Perception of Dust The research set out to alter the contemporary perception of dust. The awareness and indispensability of air has long been explored. In the 19th century, the air was subject to mythical notions of miasma which held that smells from rotting organic matter was wrought with disease and epidemics. Consequently, whatever smelled bad was considered to be dangerous and harmful. But with the introduction of microscopes and visual technology, the invisible matter of dust came under intense inspection and germ theory replaced the miasma theory. Despite increased visibility into dust, attempts to categorize it have been divided. There are varied definitions and descriptions throughout different disciplines; some define it by size, distance travelled, or materiality. The World Health Organization currently summarizes as “solid particles, ranging in size from below 1 µm up to at least 100 µm, which may be or become airborne, depending on their origin, physical characteristics, and ambient conditions.” Dust can be further broken down into three subcategories. Nuisance dust or suspended particulates are any matter larger than 10 µm. Under “ideal” conditions, it takes them 10mins to drop in 6’ of height 100m. Inhalable dust or inert particulates are between 2.5 µm and 10 µm. 14.5 hours 250m. Respirable dust or fibrogenic particulates are smaller than 2.5 µm. 7 days 1km. The contemporary focus has been particularly on the smallest sizes of dust that can potentially infiltrate into the lungs, to which the exact effects on the body are still being researched. Nonetheless, dust is rarely talked about in material terms. The myth of cleaning renders dust unspecific, nothing definite. It achieves what Otero-Pailos calls ‘universality,’ since we are only able to conjure up very limited and banal images of dust. When the human eye can only see to about 40µm the perception of dust is a much subtler and less evident endeavor. We are still suddenly and unexpectedly disgusted by it.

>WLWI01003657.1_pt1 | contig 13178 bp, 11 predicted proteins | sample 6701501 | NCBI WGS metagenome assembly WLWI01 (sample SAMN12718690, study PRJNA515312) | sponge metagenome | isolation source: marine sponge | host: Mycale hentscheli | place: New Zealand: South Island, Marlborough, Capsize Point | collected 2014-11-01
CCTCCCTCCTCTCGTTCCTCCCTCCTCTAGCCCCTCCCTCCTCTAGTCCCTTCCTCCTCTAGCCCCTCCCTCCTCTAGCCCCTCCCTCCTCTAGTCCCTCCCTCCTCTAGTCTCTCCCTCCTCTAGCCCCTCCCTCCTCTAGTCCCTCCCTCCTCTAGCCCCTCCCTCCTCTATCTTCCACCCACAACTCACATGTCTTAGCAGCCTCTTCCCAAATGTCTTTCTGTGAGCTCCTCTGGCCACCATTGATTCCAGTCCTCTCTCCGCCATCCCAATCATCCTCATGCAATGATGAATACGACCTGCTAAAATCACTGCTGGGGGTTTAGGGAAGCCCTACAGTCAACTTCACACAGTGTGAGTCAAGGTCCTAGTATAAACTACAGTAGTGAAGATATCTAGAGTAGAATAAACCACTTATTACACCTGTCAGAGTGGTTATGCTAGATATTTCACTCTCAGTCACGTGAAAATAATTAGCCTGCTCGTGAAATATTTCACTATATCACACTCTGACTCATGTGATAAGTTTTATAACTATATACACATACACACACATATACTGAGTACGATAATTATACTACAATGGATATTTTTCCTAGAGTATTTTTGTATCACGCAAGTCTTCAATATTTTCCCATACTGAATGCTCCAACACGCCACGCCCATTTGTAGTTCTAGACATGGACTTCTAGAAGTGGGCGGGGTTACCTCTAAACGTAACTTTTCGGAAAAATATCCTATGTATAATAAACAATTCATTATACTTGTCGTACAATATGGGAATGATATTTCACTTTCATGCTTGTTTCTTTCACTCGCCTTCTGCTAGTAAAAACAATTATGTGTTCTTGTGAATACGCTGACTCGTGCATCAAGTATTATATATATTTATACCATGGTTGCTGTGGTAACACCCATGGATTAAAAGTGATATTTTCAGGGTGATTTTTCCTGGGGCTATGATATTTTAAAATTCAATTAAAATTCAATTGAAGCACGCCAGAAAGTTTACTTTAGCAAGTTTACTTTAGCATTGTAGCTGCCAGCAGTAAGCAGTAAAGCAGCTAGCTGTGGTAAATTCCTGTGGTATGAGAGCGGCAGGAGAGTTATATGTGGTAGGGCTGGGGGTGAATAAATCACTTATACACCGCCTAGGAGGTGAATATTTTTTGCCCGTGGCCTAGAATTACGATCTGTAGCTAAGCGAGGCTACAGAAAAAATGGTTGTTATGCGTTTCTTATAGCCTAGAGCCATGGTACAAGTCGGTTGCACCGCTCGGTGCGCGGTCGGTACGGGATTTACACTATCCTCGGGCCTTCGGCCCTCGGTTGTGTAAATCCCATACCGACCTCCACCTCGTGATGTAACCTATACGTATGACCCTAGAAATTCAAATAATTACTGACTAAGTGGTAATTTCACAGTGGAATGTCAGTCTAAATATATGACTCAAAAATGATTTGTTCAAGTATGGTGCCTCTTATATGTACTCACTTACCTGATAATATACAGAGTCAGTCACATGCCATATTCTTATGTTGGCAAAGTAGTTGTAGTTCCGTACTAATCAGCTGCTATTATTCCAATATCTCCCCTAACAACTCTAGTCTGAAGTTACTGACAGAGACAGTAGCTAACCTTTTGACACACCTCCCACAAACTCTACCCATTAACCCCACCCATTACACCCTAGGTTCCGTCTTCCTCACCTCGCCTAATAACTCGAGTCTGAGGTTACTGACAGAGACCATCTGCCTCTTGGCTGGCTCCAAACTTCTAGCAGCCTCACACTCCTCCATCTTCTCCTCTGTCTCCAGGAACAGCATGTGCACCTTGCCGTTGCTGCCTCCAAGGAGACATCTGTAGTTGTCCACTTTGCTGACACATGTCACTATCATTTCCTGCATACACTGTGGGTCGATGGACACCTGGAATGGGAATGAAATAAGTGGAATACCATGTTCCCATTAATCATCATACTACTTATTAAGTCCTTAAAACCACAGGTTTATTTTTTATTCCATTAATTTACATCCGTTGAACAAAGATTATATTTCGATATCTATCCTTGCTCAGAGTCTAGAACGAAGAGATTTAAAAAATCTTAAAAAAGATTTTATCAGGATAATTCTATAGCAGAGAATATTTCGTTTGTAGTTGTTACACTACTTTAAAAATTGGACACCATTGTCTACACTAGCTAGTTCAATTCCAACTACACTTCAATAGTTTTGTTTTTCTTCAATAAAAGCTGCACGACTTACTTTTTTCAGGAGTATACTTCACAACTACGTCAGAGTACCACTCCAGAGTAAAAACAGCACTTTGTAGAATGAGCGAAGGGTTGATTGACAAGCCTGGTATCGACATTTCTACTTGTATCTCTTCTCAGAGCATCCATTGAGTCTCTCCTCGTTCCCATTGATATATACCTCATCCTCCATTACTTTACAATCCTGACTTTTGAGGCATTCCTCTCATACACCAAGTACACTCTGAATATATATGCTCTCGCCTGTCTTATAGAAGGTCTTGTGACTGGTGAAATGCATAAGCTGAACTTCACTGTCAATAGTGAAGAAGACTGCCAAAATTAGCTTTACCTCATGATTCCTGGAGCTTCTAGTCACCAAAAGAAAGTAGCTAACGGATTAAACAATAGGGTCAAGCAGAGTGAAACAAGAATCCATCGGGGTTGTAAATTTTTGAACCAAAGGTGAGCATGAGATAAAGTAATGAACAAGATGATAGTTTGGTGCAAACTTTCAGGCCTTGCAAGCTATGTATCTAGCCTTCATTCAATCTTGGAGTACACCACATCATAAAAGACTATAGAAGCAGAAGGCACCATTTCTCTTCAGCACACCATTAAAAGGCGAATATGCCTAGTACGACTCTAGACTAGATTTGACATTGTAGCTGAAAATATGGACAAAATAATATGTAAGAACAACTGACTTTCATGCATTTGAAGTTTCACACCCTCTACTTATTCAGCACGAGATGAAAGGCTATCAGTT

Explication of Dust
What exactly is dust? An extensive array of samples had been collected to view under various microscopes. However, the true origin and composition of the sample was inconclusive/untraceable. Reverse engineering the process and examining samples with known source emissions proved that different types of dust index related activities. Each and every movement of our daily routines, or minor acts of occupation, produces some form of dust- When you put on make-up, when you break bread, when you smoke, when you file your nails, when you shave, when you draw a line. And sometimes, we have no idea what it is. What constitutes dust cannot be simple/reductive, when it is very much a part of the human condition.
Absence of Dust